Re: When Did Autoframes Start Moving to California?


Richard Hendrickson
 

On Jan 26, 2008, at 9:47 AM, gary laakso wrote:

I paid more attention this viewing of Mine Line Motion Picture's
Western Steam in 1940 DVD and in the sequence over Cajon Pass, from
the Santa Fe heavyweight passenger train there is a UP bullmoose
2-8-8-0 with a freight that includes a PRR gondola hauling auto
frames. The sequence is suppose to be from 1940, is that the time auto
frames started moving west? The other rare shots in the DVD include
AC-9s as coal burners, one in a yard and the other in a passing track.
Gary, the larger auto manufacturers had satellite assembly plants in
Southern California (and other parts of the country remote from
Detroit) as early as the 1920s, so the shipment of auto parts to those
assembly plants date to well before World War II, and there is
photographic evidence that some gondolas were equipped with auto frame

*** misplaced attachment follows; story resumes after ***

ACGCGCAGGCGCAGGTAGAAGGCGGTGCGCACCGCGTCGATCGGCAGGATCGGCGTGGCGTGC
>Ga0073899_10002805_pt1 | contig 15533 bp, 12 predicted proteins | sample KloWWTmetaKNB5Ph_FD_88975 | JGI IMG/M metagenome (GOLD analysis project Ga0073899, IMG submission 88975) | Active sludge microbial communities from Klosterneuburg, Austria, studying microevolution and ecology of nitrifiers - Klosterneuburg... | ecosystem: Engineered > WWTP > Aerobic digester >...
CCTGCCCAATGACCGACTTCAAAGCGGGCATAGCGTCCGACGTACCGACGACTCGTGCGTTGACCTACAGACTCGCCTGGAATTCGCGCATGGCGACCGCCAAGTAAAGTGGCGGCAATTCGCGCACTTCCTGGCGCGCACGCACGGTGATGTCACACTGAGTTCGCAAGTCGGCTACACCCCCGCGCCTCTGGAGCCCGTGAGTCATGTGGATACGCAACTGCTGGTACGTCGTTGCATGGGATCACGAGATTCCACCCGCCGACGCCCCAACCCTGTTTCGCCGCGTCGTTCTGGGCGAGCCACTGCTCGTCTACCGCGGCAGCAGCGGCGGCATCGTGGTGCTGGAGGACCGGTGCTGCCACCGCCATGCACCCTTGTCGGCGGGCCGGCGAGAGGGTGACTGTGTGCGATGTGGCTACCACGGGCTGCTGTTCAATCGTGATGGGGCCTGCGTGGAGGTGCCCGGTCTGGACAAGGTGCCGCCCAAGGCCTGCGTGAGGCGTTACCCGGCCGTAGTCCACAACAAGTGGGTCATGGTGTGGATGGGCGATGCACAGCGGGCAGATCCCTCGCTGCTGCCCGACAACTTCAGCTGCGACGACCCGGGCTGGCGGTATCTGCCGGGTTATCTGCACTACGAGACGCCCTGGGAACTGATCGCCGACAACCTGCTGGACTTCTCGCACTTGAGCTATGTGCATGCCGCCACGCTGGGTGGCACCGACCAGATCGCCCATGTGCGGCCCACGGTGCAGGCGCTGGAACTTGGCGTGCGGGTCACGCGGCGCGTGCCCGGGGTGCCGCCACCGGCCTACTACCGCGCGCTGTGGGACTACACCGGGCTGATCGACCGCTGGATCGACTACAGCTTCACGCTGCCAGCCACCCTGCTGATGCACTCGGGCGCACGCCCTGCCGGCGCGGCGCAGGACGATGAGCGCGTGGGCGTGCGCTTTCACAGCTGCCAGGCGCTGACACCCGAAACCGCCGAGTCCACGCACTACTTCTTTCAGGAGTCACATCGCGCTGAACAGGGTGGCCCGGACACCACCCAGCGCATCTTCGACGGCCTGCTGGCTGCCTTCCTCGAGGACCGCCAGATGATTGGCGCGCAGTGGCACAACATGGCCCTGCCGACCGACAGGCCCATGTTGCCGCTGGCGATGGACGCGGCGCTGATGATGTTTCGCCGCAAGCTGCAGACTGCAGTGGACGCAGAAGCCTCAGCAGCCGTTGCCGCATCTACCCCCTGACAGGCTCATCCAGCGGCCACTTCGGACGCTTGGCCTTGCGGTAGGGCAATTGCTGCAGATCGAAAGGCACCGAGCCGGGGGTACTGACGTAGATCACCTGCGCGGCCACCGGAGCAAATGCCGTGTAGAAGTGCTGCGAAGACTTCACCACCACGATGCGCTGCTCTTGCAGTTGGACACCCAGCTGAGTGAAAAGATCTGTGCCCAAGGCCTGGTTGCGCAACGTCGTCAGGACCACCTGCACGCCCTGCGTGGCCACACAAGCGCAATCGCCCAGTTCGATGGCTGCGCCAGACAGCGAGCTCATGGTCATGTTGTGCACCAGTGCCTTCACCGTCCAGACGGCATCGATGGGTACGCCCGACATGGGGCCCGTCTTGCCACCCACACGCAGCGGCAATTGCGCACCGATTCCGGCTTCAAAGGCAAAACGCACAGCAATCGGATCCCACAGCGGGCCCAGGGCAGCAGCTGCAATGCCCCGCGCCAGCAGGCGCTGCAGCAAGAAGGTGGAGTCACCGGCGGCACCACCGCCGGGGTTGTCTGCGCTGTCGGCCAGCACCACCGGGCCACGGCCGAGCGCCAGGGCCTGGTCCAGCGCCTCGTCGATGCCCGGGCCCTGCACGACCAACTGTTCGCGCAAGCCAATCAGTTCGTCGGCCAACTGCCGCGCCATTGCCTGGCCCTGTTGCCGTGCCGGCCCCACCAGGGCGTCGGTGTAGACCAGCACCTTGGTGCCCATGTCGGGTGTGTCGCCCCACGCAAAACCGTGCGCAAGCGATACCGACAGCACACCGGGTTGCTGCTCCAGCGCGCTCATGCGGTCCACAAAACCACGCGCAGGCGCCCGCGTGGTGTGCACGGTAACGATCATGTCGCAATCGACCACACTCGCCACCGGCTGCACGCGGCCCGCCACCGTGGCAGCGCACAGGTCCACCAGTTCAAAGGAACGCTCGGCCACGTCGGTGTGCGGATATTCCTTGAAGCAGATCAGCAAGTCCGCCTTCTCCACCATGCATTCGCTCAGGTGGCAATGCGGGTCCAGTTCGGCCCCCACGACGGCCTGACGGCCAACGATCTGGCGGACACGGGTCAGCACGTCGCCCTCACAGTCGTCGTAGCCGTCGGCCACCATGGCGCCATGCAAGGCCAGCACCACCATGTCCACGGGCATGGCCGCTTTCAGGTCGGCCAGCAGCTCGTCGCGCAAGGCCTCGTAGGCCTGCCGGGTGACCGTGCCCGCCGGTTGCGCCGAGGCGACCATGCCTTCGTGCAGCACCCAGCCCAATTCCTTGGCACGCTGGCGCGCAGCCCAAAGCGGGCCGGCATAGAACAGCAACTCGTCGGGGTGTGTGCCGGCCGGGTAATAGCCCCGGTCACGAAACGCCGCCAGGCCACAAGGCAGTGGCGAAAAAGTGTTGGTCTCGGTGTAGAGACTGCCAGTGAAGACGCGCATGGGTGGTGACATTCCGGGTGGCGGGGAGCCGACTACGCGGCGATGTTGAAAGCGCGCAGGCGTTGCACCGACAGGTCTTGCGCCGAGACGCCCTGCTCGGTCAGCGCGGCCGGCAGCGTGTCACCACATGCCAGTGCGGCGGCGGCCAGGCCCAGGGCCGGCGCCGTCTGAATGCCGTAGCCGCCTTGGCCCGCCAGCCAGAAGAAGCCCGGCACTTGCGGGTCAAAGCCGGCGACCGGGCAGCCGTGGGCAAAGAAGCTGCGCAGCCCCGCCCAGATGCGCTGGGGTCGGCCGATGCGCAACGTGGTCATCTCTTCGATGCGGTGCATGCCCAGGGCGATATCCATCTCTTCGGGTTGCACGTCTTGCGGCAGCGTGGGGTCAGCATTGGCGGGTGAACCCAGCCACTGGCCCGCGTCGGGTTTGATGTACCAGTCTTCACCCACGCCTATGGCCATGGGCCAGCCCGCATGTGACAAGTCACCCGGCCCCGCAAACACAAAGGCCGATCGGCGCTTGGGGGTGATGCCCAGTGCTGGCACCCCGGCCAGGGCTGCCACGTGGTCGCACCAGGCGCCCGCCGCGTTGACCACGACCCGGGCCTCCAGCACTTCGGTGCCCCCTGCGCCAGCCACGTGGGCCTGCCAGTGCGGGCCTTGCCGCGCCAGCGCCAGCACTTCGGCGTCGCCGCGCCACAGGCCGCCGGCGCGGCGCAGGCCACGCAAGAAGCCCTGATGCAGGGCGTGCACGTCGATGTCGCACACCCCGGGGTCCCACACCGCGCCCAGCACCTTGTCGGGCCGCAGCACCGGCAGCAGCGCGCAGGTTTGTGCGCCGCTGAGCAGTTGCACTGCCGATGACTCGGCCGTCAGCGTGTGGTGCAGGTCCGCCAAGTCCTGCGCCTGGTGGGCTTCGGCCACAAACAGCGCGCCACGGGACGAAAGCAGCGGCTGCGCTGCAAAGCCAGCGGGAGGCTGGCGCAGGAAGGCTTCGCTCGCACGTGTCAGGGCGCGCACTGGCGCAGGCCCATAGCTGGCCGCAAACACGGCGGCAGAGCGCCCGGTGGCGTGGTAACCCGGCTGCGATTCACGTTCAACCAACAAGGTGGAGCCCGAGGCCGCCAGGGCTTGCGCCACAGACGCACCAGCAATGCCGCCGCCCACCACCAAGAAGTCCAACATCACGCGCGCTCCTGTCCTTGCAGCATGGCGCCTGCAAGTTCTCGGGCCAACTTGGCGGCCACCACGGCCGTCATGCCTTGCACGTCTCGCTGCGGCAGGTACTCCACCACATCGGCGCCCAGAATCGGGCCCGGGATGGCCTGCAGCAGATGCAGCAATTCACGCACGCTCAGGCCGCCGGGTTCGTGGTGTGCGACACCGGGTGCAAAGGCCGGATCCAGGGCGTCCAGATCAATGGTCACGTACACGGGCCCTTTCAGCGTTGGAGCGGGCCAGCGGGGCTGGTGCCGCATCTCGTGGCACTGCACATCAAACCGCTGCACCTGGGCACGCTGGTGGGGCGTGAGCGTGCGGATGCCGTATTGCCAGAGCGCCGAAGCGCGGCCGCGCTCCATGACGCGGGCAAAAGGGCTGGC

racks as early as the mid-1930s. The volume of auto parts traffic to
satellite assembly plants greatly increased after World War II, partly
because surplus factories built as part of the war effort were offered
by the federal government for pennies on the dollar. Also, the car
manufacturers found that it cost a lot less to ship parts to the south,
west coast, etc. and assemble them there than to ship fully assembled
automobiles. So in the late 1940s and 1950s long strings of auto frame
gondolas and other auto parts cars were seen in transcontinental
freight trains. However, that traffic certainly did exist on a smaller
scale before the war.

Richard Hendrickson

Join main@RealSTMFC.groups.io to automatically receive all group messages.